Turkish military says it has seized control to ‘reinstall the constitutional order’
Turkish military officials said they seized control of the country “to reinstall the constitutional order, democracy, human rights and freedoms, to ensure that the rule of law once again reigns in the country, for the law and order to be reinstated.”
The military statement went on to say that “all international agreements and commitments will remain. We pledge that good relations with all world countries will continue.”
Elected officials have acknowledged that a coup had been attempted but said they remained in power.
Turkey’s leader reportedly says, ‘I am still the president’
In a statement given to CNN apparently via Facetime, Turkey’s president, Recep Tayyip Erdogan insisted he’s still the president.
According to the Associated Press, he has called on citizens to take to the streets in a show of support for the government.
It’s not clear where Erdogan is. The president’s office will say only that he is at a secure location.
Tense scene in Istanbul’s Taksim Square
Crowds head to ATMs in Turkey
Shortly after the attempted coup was reported, Twitter users posted photos of people crowded around ATMs.
The ability to move within the city has been restricted significantly, according to media reports, with some roads and public transportation shut down. Access to Twitter has been blocked for many people, which also happened after the attack last month at the Istanbul Ataturk Airport.
Turkish military claims on state TV that it has seized power
Obama’s national security team is keeping him updated on Turkey
President Obama’s national security team has apprised him of the unfolding situation in Turkey, officials said.
The president will continue to receive regular updates, they said.
Video: Army tanks and low-flying jets seen in Turkey
Broadcaster funded by Turkish government goes dark
TRT World, an international Istanbul-based broadcaster funded by Turkey’s government, has gone off air and the Internet for more than an hour, according to Turkish residents. Military officials were seen entering the broadcaster’s main office in Istanbul but there were no reports of arrests.
The organization’s most recent tweet came hours ago and did not pertain to the apparent coup attempt in Turkey.
-- Times staff writer
Map: Turkey is strategically located between Europe and Asia
Turkey for a century was a Muslim but secular country and became a member of the North Atlantic Treaty Organization military alliance.
Turkey’s leader, Recep Tayyip Erdogan, has positioned himself, thanks to geography, as a crucial ally. As the gateway to Europe from the Middle East, Turkey has taken in millions of refugees (mostly from Syria and Iraq), has agreed to prevent them from trying to enter Europe, and is not hesitant to use that as a trump card in negotiations with Western nations.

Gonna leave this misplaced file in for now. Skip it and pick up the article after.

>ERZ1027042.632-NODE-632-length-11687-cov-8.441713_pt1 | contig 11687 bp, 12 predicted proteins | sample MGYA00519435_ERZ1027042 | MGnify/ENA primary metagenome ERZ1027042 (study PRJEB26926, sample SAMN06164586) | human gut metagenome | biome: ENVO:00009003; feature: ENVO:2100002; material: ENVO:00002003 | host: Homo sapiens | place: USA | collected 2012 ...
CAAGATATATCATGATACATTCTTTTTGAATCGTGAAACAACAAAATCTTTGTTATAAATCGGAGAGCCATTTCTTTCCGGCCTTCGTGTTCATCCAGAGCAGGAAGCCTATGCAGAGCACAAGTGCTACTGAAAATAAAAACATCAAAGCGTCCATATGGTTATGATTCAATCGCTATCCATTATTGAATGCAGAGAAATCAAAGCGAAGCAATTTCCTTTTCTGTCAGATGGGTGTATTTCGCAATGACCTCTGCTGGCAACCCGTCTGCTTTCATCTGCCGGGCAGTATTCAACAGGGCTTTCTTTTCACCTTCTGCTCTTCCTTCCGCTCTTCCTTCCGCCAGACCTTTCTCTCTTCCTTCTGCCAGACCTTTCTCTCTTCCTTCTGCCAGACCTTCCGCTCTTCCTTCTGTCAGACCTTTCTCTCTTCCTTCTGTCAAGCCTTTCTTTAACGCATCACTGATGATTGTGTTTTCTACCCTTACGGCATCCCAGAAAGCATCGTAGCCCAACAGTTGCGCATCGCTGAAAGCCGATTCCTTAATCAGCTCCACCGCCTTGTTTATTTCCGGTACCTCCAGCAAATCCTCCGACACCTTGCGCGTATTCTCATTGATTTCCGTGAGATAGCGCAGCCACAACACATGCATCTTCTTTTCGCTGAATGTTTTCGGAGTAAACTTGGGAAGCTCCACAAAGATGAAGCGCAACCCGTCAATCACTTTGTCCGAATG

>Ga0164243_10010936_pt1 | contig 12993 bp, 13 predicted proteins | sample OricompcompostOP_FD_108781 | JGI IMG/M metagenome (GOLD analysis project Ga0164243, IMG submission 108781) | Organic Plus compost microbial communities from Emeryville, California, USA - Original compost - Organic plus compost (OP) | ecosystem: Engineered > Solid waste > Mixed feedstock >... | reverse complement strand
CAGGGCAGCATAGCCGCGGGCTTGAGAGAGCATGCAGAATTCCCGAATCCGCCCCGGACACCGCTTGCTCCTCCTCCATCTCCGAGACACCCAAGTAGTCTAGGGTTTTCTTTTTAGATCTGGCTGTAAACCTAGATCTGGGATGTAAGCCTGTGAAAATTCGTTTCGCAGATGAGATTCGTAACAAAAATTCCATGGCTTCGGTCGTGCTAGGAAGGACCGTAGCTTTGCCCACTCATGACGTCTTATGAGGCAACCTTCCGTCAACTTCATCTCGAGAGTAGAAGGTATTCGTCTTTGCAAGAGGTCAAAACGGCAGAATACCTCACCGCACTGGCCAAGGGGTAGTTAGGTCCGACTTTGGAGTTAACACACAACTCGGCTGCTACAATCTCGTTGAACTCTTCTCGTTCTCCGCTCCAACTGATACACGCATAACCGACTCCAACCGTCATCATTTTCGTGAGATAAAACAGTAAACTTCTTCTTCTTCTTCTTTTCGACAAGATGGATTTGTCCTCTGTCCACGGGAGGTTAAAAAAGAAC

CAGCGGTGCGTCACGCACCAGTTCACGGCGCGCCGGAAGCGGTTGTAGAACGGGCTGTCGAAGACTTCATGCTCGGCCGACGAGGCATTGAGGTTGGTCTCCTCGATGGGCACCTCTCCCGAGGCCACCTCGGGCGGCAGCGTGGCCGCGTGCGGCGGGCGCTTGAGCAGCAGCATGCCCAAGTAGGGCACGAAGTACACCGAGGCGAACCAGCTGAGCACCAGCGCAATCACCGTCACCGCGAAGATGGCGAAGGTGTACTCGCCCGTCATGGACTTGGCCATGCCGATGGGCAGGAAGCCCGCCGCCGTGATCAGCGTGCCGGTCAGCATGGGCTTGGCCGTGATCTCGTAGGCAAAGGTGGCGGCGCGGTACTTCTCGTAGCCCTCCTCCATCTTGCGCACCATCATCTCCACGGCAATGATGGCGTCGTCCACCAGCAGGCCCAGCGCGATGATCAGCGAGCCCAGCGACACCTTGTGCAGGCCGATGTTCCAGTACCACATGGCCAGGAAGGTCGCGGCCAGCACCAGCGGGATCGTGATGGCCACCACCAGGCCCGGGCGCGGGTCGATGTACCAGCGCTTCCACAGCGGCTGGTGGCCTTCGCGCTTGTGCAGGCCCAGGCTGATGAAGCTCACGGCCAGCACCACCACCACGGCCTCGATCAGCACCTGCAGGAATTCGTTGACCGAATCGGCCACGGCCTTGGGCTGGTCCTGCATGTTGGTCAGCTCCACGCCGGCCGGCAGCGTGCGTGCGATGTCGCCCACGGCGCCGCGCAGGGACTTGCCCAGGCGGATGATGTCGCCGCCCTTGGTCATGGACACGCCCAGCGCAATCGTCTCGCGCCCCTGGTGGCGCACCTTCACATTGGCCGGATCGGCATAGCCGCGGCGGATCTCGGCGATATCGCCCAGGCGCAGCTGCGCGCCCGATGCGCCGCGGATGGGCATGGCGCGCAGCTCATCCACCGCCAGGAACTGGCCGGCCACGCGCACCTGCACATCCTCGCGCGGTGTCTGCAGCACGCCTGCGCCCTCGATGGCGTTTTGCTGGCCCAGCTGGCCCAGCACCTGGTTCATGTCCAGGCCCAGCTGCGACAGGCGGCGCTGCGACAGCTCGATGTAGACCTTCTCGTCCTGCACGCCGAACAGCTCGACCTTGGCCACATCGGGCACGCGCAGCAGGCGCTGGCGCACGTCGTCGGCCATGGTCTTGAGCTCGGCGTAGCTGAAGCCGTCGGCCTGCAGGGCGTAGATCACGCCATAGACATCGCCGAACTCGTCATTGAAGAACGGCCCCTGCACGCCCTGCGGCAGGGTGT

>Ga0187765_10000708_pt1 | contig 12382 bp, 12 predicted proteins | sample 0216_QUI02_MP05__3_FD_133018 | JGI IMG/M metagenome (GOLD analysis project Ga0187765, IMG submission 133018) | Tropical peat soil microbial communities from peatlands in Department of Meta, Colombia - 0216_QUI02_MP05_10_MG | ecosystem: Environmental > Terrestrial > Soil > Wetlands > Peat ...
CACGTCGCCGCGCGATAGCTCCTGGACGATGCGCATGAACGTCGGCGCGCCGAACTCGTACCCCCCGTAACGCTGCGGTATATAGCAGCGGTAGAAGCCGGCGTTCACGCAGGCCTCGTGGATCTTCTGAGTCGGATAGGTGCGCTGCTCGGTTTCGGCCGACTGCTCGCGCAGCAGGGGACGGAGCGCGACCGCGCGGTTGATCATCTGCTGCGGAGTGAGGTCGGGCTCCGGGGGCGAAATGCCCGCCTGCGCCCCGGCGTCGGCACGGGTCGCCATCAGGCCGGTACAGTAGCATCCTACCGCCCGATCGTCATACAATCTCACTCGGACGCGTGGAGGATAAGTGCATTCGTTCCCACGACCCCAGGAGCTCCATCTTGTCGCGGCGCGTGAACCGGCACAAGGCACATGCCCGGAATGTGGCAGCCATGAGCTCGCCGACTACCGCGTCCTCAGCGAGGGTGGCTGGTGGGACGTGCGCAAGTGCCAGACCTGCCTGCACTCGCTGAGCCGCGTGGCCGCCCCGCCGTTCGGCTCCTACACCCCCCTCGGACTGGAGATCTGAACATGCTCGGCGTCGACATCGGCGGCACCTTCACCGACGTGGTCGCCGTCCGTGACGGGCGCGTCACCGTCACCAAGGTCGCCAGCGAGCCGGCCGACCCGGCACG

Kerry on situation in Turkey: ‘I hope there will be stability’
We’ve heard reports that others have heard. I don’t have any details at this point in time. I hope there will be stability and peace and continuity within Turkey, but I have nothing to add on what has transpired at this moment.
— Secretary of State John F. Kerry
Who is Recep Tayyip Erdogan? A look at Turkey’s controversial leader
Recep Tayyip Erdogan, Turkey’s combative leader, ascended to the presidency in 2014 when his country held direct presidential elections for the first time.
He and his ruling party, the Justice and Development Party, or AKP, rose to power in the years leading up to the election as economic growth and development in Turkey continued while the rest of the world suffered economic crisis.
Since the 2014 election, Erdogan has sought to entrench and expand his powers, and push Turkey into a more religious sphere, one in which political criticism is barely tolerated.
In March, his government raided the offices of the largest-circulation opposition newspaper. When the government insisted on secret trials for two journalists, the country’s Supreme Court said that couldn’t be done. Erdogan then announced he didn’t recognize the court’s authority. Even before he rose to his country’s highest position, Erdogan, who was prime minister, faced criticism for his authoritarian leadership style, as well as corruption allegations.
State Department urges U.S. travelers in Turkey to ‘stay vigilant’ and use phone and text to contact loved ones
Turkey has suffered through recent terrorist attacks
Here’s a look at terrorist attacks in Turkey this year:
Three suicide attackers armed with guns and bombs hit Istanbul’s Ataturk Airport on June 28, killing more than 40 people and injuring more than 140 others in a coordinated assault. Although no one has claimed responsibility for the attack, Turkish officials said they believed it was the work of Islamic State.
In January, suicide bombers hit Sultanahmet Square in Istanbul, close to some of the city’s main attractions, including the Blue Mosque and the Hagia Sophia Museum, as well as Istiklal Avenue, a busy pedestrian thoroughfare.
In addition, Turkish police have captured suspects identified as Islamic State operatives on the country’s western tourism trail and even in the Black Sea city of Trabzon, which has become a destination for travelers from the wealthy Persian Gulf states.
A homegrown Islamic State cell has also carried out suicide bombings in the southeastern city of Adiyaman over the last year.
Video from Istanbul shows military on bridge, jets over the city